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    UK Parliament to vote on bill to ban child marriage

    A bill that would ban child marriage in England and Wales will be presented to parliament for its second reading this week and has been welcomed by campaigners as a “huge stride” forward.

    Currently, marriage and civil partnerships are legal at 16 and 17 with parental consent.

    This is not just out of step with international legislation but also a loophole that is “more often used as a mechanism for abuse”, according to Pauline Latham, MP, who will present her bill on Friday.

    If adopted, it will have a “dramatic impact on so many young children, mostly girls but also some boys”, Latham said. “It could transform their life chances and their futures.”

    “We are keeping everything crossed that it goes through on Friday and no one votes against it.”

    “We can’t tell someone else to end child marriage if we are allowing it,” she said.

    Sajid Javid had originally proposed the private member’s bill, but Latham picked it up after his promotion to the cabinet. The health secretary has said child marriages are associated with appalling abuses, including a heightened risk of domestic, sexual and “honour”-based violence, and described child marriage as “child abuse”.

    Last year, about a quarter of the 753 cases dealt with by the UK’s forced marriage unit were of children under 18.

    Between 2007 and 2017, 3,096 marriages involving children aged 16 and 17 were legally registered in England and Wales, according to the Office of National Statistics.

    Campaigners say non-legalised religious marriages of children are even more common, which is why they want all child marriages, not just registered ones, criminalised.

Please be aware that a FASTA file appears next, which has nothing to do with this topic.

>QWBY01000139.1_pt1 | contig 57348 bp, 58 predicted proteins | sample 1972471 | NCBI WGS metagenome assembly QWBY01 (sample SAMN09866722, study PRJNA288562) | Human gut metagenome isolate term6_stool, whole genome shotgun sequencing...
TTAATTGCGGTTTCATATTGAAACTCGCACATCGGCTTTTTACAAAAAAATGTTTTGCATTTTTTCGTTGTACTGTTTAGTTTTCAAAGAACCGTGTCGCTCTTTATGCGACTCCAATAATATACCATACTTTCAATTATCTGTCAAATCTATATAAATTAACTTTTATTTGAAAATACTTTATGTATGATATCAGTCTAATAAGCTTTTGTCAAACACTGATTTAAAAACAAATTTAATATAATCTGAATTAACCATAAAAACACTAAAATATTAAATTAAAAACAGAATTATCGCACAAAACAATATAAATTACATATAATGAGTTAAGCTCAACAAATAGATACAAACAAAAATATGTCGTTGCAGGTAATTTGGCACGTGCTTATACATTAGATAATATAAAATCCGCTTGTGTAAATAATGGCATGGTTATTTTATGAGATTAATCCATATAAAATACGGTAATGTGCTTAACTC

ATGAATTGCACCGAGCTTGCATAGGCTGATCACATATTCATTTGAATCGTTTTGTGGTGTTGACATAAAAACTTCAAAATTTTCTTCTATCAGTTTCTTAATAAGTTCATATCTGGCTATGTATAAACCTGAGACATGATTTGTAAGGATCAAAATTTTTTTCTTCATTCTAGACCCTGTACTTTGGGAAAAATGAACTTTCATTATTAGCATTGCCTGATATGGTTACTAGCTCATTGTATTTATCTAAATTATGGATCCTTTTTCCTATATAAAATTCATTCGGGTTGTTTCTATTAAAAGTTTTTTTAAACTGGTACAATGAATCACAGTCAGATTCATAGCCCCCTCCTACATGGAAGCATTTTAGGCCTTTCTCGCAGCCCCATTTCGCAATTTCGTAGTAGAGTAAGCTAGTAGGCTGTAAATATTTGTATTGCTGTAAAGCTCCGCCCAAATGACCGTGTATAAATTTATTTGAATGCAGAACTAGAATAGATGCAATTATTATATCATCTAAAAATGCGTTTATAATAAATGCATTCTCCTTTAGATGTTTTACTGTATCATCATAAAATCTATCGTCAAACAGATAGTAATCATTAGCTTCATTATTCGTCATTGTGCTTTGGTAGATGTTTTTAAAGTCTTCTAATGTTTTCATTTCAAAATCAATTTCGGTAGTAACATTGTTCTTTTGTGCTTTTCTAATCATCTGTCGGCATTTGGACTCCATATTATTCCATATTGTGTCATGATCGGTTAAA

Farhana Raval, who was forced to marry at 16, is now campaigning to change the law in England and Wales, which allows 16- and 17-year olds to marry with parental consent.
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    Over the past year, domestic abuse charity Karma Nirvana dealt with 78 cases of child marriage in England and Wales. Only four of them were registered marriages, the group said.

    Natasha Rattu, director of Karma Nirvana, said: “This is a huge stride towards ending child marriage. We haven’t managed to get a bill to this stage so far. We have had conversations with the government that are very positive. Come Friday, we will know whether we have got it over the line.”

    If passed, the marriage and civil partnership (minimum age) bill would make it an offence to carry out “any conduct for the purpose of causing a child to enter into a marriage”, with a maximum sentence of seven years imprisonment. The minimum age for civil partnerships and marriage would be raised from 16 to 18 in England and Wales.

    Diana Nammi, executive director at the Iranian and Kurdish Women’s Rights Organisation (IKWRO), said they had seen first-hand the lifelong harm caused by child marriage.

    “Some of these child marriages get registered, though the vast majority do not, and, in all cases, the moment she is married, often to a much older man, the full weight of the expectations upon her as a wife fall on the child’s young shoulders.”

    “Too often girls are failed by the adults and statutory professionals that should safeguard them. It’s wrong that the onus has been on the child to speak out in order to get protection. That’s why IKWRO has tirelessly campaigned for this landmark change in the law that will make it clear that no child should ever face child marriage and that it is the responsibility of safeguarding professionals to ensure this does not happen.”

    Payzee Mahmod, a survivor of child marriage, who is now an IKWRO campaigner, said: “At the age of 16, I was robbed of my childhood, when I found myself standing in a wedding dress in a garden in London, facing a child marriage to a man twice my age, who I didn’t know.”

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